Are video games art?
The obvious answer to me would be yes, of course they are, but some people need to be convinced. I’m not surprised, to be honest. When film and television were new, they weren’t considered art either, and it took decades for them to be deemed such. Just like its media predecessors, the gaming industry isn’t taken seriously by the majority while in its adolescent phase. And that’s okay; with time comes wisdom. But for now, let’s dive into this: are video games art?
In order to determine whether games are art or not, one would have to define art, which is complicated within itself. The concept of art has been analyzed by artists and philosophers since the beginning of forever, and no one has ever reached a universal conclusion. To determine whether games are art or not implies that one knows what art is, and since art is different to everyone, that’s difficult to pinpoint. Eric Zimmerman, a game designer who’s tired of this whole games-and-art debate (I feel you, Eric), had this to say in his piece for Polygon:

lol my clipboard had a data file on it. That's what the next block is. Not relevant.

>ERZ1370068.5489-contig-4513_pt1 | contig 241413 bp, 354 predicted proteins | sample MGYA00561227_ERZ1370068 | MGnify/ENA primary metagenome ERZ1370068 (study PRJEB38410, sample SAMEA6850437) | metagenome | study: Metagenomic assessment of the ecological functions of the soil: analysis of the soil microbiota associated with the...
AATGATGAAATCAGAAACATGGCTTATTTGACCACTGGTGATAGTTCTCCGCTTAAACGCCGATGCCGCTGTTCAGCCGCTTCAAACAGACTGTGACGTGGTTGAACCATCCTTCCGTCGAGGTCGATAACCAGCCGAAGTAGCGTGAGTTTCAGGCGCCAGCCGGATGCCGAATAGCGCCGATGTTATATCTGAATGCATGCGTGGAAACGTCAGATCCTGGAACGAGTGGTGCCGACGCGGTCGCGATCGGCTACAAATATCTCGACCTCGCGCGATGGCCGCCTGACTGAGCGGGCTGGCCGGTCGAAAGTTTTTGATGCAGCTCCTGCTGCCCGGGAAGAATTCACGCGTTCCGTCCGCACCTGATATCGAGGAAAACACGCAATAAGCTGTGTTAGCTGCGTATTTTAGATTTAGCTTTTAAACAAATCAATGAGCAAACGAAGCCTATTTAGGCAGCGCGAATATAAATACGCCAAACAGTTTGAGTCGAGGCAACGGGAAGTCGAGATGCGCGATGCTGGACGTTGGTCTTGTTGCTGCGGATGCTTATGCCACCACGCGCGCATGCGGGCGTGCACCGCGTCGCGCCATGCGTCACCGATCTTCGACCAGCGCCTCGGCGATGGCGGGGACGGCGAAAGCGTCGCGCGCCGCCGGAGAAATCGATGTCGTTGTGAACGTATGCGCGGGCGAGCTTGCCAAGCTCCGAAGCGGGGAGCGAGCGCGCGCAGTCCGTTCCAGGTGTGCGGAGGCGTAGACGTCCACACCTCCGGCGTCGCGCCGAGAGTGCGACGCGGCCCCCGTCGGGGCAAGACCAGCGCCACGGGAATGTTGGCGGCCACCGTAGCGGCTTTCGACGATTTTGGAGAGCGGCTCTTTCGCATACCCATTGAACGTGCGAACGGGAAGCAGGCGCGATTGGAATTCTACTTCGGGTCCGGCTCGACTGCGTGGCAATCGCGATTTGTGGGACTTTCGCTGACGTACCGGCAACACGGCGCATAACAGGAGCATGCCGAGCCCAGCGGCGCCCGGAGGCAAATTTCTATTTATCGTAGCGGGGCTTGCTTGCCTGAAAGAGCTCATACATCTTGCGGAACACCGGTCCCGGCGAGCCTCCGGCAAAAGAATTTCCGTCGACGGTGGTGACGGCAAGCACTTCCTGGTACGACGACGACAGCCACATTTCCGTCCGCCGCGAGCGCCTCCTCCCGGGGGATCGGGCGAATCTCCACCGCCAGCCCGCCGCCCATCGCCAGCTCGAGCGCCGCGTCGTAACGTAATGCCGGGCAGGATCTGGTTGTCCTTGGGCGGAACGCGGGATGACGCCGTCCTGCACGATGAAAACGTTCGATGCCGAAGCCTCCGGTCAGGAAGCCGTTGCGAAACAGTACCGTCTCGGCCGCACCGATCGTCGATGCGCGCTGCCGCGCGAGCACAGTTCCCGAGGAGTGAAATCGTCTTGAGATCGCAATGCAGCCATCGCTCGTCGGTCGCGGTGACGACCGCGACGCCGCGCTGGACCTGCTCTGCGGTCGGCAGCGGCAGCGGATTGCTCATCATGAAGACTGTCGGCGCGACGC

“What makes something art is not the object itself. You can’t split the atom of a Picasso and find an essential art particle inside. Much contemporary art is about appropriation and recontextualization — putting advertising on a canvas, or a commercial product in a gallery. It’s not about the object in and of itself.”
Zimmerman has a point. With that being said, unless we want to scour the meaning of art and decipher it piece by piece, we cannot say what art is to every single person, especially the more…err…pretentious types. We can be simple and literal, however, and there’s nothing more literal than definitions. How does the internet define art?
So there it is. In the briefest of terms, it seems like art is anything that’s been created and derived from human imagination. Really, any game fits this description. Every game begins as an idea before blossoming into something tangible, and the fact that games are a combination of accepted art forms (visual art, animation, writing, and music) solidifies its place in the art world … or it should, in theory.
The Boss Fights
If we want to go into the heart of it, the idea of games not being art comes from the crowd that believes that art has to be “traditional” in order to be so. Famous critic Roger Ebert once wrote that because of their interactive nature, video games can never be art, or, at the very least, won’t become art in our lifetime:
“One obvious difference between art and games is that you can win a game. It has rules, points, objectives, and an outcome. [Kellee] Santiago might cite an immersive game without points or rules, but I would say then it ceases to be a game and becomes a representation of a story, a novel, a play, dance, a film. Those are things you cannot win; you can only experience them.”